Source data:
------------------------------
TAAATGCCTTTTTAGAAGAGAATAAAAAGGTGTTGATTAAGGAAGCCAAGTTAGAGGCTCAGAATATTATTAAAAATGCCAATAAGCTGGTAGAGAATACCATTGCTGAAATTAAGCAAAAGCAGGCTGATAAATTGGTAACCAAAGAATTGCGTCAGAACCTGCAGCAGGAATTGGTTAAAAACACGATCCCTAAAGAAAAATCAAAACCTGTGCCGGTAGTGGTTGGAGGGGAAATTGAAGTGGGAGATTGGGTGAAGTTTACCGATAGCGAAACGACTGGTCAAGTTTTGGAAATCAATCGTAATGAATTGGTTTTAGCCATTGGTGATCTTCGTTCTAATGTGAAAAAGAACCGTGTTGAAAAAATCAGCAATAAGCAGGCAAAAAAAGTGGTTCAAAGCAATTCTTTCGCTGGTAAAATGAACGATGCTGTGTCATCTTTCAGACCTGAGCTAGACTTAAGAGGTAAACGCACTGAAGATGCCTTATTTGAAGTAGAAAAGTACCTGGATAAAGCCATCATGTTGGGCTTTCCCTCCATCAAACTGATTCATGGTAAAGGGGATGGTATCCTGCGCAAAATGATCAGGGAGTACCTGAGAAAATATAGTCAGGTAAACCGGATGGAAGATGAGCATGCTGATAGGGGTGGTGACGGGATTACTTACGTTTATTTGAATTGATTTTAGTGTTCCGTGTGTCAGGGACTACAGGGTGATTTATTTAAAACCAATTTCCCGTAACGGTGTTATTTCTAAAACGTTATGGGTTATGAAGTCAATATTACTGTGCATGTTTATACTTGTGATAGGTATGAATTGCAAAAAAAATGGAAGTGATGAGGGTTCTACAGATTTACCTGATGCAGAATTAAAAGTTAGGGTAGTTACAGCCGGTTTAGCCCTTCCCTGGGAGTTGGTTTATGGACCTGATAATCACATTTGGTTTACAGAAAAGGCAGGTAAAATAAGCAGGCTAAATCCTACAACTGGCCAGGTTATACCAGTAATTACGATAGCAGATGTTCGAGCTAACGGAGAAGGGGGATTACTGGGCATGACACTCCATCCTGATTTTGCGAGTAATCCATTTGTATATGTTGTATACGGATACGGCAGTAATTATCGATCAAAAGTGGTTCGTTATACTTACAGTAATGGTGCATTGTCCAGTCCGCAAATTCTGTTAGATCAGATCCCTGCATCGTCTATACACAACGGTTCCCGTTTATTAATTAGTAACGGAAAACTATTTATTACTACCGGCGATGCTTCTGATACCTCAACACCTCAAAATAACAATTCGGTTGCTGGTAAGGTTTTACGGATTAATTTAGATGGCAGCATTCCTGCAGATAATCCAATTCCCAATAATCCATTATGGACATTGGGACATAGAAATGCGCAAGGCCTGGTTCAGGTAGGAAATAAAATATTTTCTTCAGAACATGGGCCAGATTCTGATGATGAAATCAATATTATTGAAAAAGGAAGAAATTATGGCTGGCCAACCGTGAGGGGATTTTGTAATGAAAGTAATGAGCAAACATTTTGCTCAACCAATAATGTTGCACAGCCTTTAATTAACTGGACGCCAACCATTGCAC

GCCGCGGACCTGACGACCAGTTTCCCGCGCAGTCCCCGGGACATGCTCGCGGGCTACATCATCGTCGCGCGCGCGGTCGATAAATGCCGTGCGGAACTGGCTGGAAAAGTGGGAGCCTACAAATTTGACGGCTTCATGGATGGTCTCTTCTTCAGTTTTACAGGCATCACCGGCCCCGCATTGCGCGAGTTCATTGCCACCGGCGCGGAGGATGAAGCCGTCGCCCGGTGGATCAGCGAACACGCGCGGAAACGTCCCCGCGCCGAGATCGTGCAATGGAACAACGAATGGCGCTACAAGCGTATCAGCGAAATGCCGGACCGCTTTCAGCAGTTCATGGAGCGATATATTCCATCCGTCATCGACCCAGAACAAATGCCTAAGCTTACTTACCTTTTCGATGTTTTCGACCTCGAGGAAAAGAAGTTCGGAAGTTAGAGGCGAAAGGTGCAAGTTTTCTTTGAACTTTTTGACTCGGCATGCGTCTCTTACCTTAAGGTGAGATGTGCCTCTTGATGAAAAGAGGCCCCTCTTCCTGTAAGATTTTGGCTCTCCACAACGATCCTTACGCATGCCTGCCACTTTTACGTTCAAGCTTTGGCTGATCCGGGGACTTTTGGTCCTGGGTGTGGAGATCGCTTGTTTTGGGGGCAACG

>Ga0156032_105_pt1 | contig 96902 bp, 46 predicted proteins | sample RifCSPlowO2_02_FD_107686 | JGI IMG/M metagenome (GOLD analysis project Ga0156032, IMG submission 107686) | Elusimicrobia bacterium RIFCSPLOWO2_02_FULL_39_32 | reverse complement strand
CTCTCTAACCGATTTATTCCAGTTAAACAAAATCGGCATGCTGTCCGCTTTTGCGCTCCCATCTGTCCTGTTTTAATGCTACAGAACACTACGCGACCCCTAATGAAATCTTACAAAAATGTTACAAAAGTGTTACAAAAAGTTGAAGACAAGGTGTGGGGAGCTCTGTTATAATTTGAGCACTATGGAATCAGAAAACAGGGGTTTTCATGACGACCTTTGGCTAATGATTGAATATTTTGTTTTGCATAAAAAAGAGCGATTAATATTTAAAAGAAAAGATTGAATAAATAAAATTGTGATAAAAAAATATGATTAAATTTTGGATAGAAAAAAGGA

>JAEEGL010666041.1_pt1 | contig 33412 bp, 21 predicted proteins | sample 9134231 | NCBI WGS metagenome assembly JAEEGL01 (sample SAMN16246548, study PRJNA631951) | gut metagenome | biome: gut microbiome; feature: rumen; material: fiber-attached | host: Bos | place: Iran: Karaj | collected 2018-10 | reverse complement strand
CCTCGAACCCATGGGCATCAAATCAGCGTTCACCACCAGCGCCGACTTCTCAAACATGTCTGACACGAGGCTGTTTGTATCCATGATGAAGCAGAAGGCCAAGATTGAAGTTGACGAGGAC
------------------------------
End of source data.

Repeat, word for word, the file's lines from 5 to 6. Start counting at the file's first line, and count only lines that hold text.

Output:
>JAEEGL010666041.1_pt1 | contig 33412 bp, 21 predicted proteins | sample 9134231 | NCBI WGS metagenome assembly JAEEGL01 (sample SAMN16246548, study PRJNA631951) | gut metagenome | biome: gut microbiome; feature: rumen; material: fiber-attached | host: Bos | place: Iran: Karaj | collected 2018-10 | reverse complement strand
CCTCGAACCCATGGGCATCAAATCAGCGTTCACCACCAGCGCCGACTTCTCAAACATGTCTGACACGAGGCTGTTTGTATCCATGATGAAGCAGAAGGCCAAGATTGAAGTTGACGAGGAC